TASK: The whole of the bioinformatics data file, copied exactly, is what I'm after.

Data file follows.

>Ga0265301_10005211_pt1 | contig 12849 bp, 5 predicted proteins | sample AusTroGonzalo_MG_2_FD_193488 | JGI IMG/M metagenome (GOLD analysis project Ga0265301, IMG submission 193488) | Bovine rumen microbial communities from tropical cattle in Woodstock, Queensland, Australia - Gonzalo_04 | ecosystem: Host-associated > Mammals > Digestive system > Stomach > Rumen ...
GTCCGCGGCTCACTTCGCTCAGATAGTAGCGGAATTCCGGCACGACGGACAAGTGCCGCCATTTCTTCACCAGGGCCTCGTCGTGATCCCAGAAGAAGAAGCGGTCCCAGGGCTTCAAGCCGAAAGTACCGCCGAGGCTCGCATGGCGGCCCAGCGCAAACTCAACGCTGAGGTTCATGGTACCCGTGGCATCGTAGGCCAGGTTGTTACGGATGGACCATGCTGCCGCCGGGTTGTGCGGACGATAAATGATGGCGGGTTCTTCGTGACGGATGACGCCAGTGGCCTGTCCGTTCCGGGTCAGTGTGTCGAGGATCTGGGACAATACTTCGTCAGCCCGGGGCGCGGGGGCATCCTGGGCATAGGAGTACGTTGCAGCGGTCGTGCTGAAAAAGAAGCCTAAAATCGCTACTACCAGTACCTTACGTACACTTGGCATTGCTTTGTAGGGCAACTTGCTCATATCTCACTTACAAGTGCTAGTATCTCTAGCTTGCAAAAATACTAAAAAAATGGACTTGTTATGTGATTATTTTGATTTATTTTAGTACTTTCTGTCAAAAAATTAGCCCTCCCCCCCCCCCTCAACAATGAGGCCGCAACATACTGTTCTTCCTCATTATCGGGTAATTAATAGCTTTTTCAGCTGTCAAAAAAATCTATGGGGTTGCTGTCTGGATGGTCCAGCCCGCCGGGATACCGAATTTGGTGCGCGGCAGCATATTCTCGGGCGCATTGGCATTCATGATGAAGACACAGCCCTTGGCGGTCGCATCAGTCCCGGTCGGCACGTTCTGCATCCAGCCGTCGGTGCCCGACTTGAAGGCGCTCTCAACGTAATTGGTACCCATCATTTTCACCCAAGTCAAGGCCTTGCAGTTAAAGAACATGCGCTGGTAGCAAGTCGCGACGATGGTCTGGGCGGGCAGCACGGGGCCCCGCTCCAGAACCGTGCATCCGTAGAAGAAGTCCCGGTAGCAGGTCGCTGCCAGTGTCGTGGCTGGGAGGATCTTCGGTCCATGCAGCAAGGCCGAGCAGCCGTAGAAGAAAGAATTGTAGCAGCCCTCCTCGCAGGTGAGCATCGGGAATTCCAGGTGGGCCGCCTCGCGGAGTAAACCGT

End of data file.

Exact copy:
>Ga0265301_10005211_pt1 | contig 12849 bp, 5 predicted proteins | sample AusTroGonzalo_MG_2_FD_193488 | JGI IMG/M metagenome (GOLD analysis project Ga0265301, IMG submission 193488) | Bovine rumen microbial communities from tropical cattle in Woodstock, Queensland, Australia - Gonzalo_04 | ecosystem: Host-associated > Mammals > Digestive system > Stomach > Rumen ...
GTCCGCGGCTCACTTCGCTCAGATAGTAGCGGAATTCCGGCACGACGGACAAGTGCCGCCATTTCTTCACCAGGGCCTCGTCGTGATCCCAGAAGAAGAAGCGGTCCCAGGGCTTCAAGCCGAAAGTACCGCCGAGGCTCGCATGGCGGCCCAGCGCAAACTCAACGCTGAGGTTCATGGTACCCGTGGCATCGTAGGCCAGGTTGTTACGGATGGACCATGCTGCCGCCGGGTTGTGCGGACGATAAATGATGGCGGGTTCTTCGTGACGGATGACGCCAGTGGCCTGTCCGTTCCGGGTCAGTGTGTCGAGGATCTGGGACAATACTTCGTCAGCCCGGGGCGCGGGGGCATCCTGGGCATAGGAGTACGTTGCAGCGGTCGTGCTGAAAAAGAAGCCTAAAATCGCTACTACCAGTACCTTACGTACACTTGGCATTGCTTTGTAGGGCAACTTGCTCATATCTCACTTACAAGTGCTAGTATCTCTAGCTTGCAAAAATACTAAAAAAATGGACTTGTTATGTGATTATTTTGATTTATTTTAGTACTTTCTGTCAAAAAATTAGCCCTCCCCCCCCCCCTCAACAATGAGGCCGCAACATACTGTTCTTCCTCATTATCGGGTAATTAATAGCTTTTTCAGCTGTCAAAAAAATCTATGGGGTTGCTGTCTGGATGGTCCAGCCCGCCGGGATACCGAATTTGGTGCGCGGCAGCATATTCTCGGGCGCATTGGCATTCATGATGAAGACACAGCCCTTGGCGGTCGCATCAGTCCCGGTCGGCACGTTCTGCATCCAGCCGTCGGTGCCCGACTTGAAGGCGCTCTCAACGTAATTGGTACCCATCATTTTCACCCAAGTCAAGGCCTTGCAGTTAAAGAACATGCGCTGGTAGCAAGTCGCGACGATGGTCTGGGCGGGCAGCACGGGGCCCCGCTCCAGAACCGTGCATCCGTAGAAGAAGTCCCGGTAGCAGGTCGCTGCCAGTGTCGTGGCTGGGAGGATCTTCGGTCCATGCAGCAAGGCCGAGCAGCCGTAGAAGAAAGAATTGTAGCAGCCCTCCTCGCAGGTGAGCATCGGGAATTCCAGGTGGGCCGCCTCGCGGAGTAAACCGT